Since 2011 the California Department of Fish and Wildlife has been surveying the Smith River watershed the determine the extent of coho salmon populations and their habitat. This work is unprecedented and has demonstrated the importance of the Smith River estuary in maintaining coho populations not only in the Smith River, but throughout California and the West.
According to the National Marine Fisheries Service (NMFS), the reason that the Smith River’s coho run is important to the rest of the California-Oregon coho population is because the Smith is a “core watershed,” meaning that it is healthy enough to maintain the species well into the future and therefore to “recolonize” less healthy watersheds as they “recover.”
The importance of such core watersheds was perhaps best illustrated in 2015, when Redwood Creek — the pristine stream that flows through Muir Woods National Monument in Marin County — had zero coho return to spawn. This had never happened before. The Redwood Creek coho crash is indicative of a south-to-north coho extinction process that is now plaguing California.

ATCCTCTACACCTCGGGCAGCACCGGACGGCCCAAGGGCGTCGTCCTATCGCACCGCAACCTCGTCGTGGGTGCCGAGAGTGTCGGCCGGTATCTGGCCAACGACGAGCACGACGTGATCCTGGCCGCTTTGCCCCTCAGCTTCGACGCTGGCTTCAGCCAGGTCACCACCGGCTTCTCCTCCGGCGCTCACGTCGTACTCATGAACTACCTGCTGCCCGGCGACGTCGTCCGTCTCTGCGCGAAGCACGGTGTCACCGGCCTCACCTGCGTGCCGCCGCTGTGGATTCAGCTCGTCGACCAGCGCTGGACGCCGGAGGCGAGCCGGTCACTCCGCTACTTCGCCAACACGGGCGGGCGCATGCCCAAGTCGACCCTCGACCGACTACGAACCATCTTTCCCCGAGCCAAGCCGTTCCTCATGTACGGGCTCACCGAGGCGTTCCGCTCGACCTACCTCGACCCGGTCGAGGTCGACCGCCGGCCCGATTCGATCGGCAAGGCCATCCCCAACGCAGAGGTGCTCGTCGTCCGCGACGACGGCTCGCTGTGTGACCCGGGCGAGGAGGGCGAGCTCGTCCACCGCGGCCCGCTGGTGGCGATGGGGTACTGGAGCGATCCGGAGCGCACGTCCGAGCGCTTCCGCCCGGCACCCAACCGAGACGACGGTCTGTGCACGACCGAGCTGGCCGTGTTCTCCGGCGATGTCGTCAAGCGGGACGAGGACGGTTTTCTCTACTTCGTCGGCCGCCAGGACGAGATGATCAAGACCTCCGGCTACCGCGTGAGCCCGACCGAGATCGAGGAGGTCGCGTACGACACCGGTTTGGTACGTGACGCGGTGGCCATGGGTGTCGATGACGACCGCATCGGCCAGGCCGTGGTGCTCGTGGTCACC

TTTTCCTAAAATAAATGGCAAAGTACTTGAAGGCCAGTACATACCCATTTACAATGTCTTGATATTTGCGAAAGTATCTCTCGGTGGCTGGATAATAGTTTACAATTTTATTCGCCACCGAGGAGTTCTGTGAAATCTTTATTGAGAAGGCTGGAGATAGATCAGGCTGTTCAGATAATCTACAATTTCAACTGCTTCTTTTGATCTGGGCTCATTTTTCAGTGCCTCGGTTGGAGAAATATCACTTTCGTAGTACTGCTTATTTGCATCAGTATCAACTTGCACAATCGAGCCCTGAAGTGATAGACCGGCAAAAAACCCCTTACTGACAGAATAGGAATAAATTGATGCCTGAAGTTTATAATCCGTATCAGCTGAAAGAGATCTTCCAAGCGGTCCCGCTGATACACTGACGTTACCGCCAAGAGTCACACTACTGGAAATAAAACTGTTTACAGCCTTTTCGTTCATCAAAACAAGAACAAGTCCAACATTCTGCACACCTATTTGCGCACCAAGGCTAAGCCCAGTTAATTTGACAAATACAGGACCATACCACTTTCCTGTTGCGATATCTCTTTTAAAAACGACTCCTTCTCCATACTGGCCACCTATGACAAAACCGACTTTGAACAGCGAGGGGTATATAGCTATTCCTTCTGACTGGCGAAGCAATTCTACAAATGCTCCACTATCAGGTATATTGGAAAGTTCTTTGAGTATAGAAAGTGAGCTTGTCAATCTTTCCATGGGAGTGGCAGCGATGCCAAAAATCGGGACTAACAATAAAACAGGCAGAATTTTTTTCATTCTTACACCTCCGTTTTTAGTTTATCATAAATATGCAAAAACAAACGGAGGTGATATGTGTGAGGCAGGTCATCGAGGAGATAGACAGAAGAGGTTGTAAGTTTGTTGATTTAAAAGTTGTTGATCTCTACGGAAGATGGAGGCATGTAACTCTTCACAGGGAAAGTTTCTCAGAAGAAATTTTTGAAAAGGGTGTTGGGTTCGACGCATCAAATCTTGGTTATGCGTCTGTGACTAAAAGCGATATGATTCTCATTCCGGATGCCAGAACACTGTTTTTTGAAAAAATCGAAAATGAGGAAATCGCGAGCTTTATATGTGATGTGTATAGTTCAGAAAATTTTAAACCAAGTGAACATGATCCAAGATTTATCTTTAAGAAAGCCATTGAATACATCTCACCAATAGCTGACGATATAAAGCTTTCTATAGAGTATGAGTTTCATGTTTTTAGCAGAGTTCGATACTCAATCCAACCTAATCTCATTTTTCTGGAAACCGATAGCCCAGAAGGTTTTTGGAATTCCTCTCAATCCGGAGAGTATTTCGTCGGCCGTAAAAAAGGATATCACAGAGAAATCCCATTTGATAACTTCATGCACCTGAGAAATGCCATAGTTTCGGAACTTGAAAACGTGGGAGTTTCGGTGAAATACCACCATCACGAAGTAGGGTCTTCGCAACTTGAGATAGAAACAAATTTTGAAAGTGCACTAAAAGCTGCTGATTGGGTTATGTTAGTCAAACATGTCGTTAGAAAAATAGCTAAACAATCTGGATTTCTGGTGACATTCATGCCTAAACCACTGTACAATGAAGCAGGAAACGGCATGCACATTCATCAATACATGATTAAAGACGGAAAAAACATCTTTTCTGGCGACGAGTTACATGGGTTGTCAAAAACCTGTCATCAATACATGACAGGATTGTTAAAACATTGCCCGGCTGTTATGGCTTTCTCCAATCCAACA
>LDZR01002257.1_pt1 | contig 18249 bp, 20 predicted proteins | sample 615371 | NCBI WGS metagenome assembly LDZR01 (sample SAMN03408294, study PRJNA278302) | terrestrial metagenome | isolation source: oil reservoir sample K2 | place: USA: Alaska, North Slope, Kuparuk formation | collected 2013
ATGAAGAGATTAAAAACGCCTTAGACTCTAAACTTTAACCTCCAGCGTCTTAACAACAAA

While the Smith River’s coho salmon runs are relatively healthy, the key term here is “relative.” The 2014 NMFS Southern Oregon/Northern California Coho Recovery Plan lists even the Smith River’s coho population as being at a “high extinction risk.” Note that in the Smith River chapter of the Coho Recovery Plan, Siskiyou Land Conservancy and our predecessor, the Smith River Project, are cited as sources about pesticides.
When considering the importance of the Smith River to the survival of coho salmon up and down the Oregon-California coast, the most important reading might be Cal Fish and Wildlife’s 2015 analysis of the Smith River estuary to maintaining the river’s coho population. That report and others are below.
Cal Fish and Wildlife 2015 Smith River Estuary and Coastal Plain Report
Greater Smith River Coho Salmon Study 2014
2002 California State Study Showing Coho Salmon Moving Toward Extinction